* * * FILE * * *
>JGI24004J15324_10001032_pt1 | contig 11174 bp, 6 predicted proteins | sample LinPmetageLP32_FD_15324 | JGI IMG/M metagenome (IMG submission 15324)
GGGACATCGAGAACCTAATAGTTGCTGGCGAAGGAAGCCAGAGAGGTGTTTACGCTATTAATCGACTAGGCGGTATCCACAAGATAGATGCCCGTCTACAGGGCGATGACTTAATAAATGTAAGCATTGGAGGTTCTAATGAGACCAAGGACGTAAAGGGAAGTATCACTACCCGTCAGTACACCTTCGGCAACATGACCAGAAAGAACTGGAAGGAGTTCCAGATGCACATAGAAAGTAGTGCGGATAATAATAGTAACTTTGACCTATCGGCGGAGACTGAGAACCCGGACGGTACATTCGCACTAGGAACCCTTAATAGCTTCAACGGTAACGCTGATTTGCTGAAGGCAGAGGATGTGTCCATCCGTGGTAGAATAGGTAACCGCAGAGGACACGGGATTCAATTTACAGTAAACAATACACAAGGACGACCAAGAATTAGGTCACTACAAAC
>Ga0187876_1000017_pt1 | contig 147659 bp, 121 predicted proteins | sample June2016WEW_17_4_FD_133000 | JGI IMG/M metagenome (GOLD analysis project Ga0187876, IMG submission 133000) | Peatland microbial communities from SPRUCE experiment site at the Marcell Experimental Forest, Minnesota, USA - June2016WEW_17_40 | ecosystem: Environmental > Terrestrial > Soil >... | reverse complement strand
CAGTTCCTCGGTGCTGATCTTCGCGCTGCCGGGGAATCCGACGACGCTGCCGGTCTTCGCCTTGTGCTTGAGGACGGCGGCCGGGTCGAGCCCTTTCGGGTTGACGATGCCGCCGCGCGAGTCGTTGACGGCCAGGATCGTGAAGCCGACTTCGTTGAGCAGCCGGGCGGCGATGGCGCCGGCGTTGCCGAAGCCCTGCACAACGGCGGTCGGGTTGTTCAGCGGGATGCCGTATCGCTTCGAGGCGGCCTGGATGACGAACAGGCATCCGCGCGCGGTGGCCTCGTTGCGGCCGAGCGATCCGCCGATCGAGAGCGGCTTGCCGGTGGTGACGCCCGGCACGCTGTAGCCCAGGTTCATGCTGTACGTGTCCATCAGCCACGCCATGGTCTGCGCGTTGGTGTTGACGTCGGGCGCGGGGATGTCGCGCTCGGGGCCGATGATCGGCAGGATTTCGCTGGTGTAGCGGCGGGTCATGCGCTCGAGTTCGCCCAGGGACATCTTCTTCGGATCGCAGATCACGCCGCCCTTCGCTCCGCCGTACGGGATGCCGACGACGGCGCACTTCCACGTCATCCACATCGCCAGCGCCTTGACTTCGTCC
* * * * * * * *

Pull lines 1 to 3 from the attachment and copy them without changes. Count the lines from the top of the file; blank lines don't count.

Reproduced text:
>JGI24004J15324_10001032_pt1 | contig 11174 bp, 6 predicted proteins | sample LinPmetageLP32_FD_15324 | JGI IMG/M metagenome (IMG submission 15324)
GGGACATCGAGAACCTAATAGTTGCTGGCGAAGGAAGCCAGAGAGGTGTTTACGCTATTAATCGACTAGGCGGTATCCACAAGATAGATGCCCGTCTACAGGGCGATGACTTAATAAATGTAAGCATTGGAGGTTCTAATGAGACCAAGGACGTAAAGGGAAGTATCACTACCCGTCAGTACACCTTCGGCAACATGACCAGAAAGAACTGGAAGGAGTTCCAGATGCACATAGAAAGTAGTGCGGATAATAATAGTAACTTTGACCTATCGGCGGAGACTGAGAACCCGGACGGTACATTCGCACTAGGAACCCTTAATAGCTTCAACGGTAACGCTGATTTGCTGAAGGCAGAGGATGTGTCCATCCGTGGTAGAATAGGTAACCGCAGAGGACACGGGATTCAATTTACAGTAAACAATACACAAGGACGACCAAGAATTAGGTCACTACAAAC
>Ga0187876_1000017_pt1 | contig 147659 bp, 121 predicted proteins | sample June2016WEW_17_4_FD_133000 | JGI IMG/M metagenome (GOLD analysis project Ga0187876, IMG submission 133000) | Peatland microbial communities from SPRUCE experiment site at the Marcell Experimental Forest, Minnesota, USA - June2016WEW_17_40 | ecosystem: Environmental > Terrestrial > Soil >... | reverse complement strand